This waste contains more than 1,000 different toxic substances harmful to human beings and the environment.
Some parts from the products are resold by the recyclers and the rest burnt in illegal dump yards near residential colonies by these recyclers or dumped along with the municipal waste and then burned, releasing toxic and carcinogenic substances into the air.
Barium found in this waste could damage the heart and liver while other chemicals such as beryllium cadmium are poisonous and could lead to cancer. Chromium, lead and mercury also pose severe health risks.
At present the environmental laws in India do not specifically cover this waste regulation
And this waste is ewaste.
Chemicals such as beryllium found in computer motherboards and cadmium in chip resistors and semiconductors are poisonous and could lead to cancer.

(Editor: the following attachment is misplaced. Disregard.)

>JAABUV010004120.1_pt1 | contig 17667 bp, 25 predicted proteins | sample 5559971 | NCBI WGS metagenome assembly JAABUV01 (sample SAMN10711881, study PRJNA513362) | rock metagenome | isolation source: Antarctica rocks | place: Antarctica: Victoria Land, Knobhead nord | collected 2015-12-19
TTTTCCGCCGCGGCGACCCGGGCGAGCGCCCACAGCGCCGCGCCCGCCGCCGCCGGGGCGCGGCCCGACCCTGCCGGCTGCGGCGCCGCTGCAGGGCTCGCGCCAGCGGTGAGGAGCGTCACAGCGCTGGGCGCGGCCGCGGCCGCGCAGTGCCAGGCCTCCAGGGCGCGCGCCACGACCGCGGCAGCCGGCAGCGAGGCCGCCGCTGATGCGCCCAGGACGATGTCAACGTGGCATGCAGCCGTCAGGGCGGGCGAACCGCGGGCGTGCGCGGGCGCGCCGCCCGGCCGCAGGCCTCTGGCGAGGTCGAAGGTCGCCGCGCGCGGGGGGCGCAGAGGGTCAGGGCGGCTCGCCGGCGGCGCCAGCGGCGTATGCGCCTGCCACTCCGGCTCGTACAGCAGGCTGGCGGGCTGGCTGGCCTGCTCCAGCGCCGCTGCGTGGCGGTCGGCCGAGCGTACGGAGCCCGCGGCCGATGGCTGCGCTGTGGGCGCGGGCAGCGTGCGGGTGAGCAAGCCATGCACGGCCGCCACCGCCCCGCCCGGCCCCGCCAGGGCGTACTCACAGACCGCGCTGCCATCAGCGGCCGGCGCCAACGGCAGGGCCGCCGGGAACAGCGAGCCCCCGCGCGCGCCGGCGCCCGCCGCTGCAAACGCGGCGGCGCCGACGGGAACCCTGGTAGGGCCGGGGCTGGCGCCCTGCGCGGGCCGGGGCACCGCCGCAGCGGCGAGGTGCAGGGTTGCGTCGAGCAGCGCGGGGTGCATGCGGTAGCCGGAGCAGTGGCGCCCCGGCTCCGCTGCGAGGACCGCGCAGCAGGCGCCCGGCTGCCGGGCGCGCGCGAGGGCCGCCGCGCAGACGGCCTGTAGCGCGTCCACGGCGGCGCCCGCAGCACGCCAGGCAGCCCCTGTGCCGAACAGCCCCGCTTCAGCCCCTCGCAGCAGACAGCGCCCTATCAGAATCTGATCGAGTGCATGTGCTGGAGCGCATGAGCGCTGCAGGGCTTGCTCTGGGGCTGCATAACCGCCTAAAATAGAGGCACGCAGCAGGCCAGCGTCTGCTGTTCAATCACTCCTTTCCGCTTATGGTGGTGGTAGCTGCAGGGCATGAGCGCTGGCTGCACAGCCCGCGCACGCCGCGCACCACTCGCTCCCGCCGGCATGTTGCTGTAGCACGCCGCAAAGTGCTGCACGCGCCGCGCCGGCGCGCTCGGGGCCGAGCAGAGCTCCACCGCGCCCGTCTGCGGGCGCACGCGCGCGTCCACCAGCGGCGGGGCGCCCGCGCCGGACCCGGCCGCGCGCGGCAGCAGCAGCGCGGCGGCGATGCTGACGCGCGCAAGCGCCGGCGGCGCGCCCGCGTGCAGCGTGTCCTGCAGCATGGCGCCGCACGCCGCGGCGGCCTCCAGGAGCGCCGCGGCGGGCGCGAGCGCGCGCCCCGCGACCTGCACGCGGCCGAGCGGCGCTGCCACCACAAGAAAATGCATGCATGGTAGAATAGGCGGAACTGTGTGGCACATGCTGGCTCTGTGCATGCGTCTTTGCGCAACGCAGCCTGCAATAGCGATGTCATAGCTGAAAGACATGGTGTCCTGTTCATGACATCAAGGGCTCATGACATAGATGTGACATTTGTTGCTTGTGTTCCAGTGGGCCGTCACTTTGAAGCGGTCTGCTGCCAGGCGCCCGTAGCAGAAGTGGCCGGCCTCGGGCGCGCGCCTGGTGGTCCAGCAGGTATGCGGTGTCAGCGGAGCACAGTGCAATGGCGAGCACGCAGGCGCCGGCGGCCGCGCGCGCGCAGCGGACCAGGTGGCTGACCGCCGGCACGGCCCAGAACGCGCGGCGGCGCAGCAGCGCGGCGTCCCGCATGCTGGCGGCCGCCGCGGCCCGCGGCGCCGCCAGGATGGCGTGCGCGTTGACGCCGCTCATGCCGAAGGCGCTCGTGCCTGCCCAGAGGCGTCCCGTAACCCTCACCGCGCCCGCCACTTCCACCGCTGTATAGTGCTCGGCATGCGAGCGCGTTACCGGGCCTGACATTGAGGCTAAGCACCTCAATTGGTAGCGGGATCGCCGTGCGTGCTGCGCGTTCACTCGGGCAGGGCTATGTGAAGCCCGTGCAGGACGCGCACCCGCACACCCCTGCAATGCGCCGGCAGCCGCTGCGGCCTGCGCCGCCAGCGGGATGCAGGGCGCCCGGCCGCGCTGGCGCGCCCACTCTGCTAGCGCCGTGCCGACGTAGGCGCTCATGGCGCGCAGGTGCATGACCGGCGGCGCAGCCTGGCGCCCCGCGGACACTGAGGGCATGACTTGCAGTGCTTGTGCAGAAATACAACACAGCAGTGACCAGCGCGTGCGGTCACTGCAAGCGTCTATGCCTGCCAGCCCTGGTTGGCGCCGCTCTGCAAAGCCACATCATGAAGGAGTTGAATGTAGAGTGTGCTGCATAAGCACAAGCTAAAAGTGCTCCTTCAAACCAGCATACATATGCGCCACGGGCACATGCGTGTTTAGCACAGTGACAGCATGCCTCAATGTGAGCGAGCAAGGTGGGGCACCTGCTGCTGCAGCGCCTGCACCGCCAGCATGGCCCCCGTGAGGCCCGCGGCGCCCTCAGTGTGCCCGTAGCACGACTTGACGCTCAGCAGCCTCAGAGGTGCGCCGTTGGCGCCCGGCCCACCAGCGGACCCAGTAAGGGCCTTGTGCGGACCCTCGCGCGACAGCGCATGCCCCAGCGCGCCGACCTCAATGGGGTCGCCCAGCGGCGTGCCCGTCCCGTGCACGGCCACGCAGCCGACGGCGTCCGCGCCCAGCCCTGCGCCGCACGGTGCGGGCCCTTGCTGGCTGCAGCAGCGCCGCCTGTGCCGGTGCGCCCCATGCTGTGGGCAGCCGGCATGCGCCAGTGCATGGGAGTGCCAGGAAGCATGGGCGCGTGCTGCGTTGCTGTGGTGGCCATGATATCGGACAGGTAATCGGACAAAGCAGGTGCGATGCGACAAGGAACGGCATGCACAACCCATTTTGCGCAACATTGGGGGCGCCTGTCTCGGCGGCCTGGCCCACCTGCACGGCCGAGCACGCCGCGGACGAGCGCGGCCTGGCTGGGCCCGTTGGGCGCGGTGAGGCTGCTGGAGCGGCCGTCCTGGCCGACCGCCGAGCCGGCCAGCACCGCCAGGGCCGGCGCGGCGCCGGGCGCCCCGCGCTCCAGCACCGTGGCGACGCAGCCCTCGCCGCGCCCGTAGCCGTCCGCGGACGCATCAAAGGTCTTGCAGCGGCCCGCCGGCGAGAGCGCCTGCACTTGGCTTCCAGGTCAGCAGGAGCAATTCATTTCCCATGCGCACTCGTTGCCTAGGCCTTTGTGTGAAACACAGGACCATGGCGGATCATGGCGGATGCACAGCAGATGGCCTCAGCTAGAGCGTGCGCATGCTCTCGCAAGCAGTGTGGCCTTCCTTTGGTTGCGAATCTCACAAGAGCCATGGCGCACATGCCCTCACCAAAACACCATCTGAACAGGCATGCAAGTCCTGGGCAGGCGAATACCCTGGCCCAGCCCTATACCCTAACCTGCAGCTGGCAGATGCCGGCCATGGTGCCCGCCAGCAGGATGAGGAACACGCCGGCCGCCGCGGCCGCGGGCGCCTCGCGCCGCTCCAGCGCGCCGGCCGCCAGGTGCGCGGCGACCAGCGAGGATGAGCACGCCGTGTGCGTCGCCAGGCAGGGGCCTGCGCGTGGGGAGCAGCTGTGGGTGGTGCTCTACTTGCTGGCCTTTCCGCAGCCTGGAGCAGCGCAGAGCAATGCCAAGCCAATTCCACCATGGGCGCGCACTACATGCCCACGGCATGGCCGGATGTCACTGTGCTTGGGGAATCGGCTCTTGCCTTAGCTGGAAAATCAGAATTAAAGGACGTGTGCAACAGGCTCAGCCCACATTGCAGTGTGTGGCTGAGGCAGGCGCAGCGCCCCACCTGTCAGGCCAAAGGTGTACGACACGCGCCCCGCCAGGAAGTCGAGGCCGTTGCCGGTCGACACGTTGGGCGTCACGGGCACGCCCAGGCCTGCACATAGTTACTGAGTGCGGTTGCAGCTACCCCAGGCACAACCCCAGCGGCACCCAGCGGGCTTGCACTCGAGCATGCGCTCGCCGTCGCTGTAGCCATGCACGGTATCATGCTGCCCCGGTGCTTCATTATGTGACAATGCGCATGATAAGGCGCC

Chromium in floppy disks, lead in batteries and computer monitors and mercury in alkaline batteries and fluorescent lamps also pose severe health risks.
Computers and mobile phones are known culprits but tubelights and children's toys are others
Import of e-waste, mainly from the US, under the garb of donations is adding to our woes. Obsolete computers are thus dumped in India.
India is a signatory of the Basel Convention On The Transboundary Movements Of Hazardous Wastes And Their Disposal, which came into force in 1992 and has been ratified by 159 countries. But the convention allows import of such waste from nations such as the United States which has not ratified the treaty.
Bangalore home to 1,422 foreign and domestic technology firms is one of the key cities which could be affected.
Central Pollution Board, has formed a working group to tackle the problem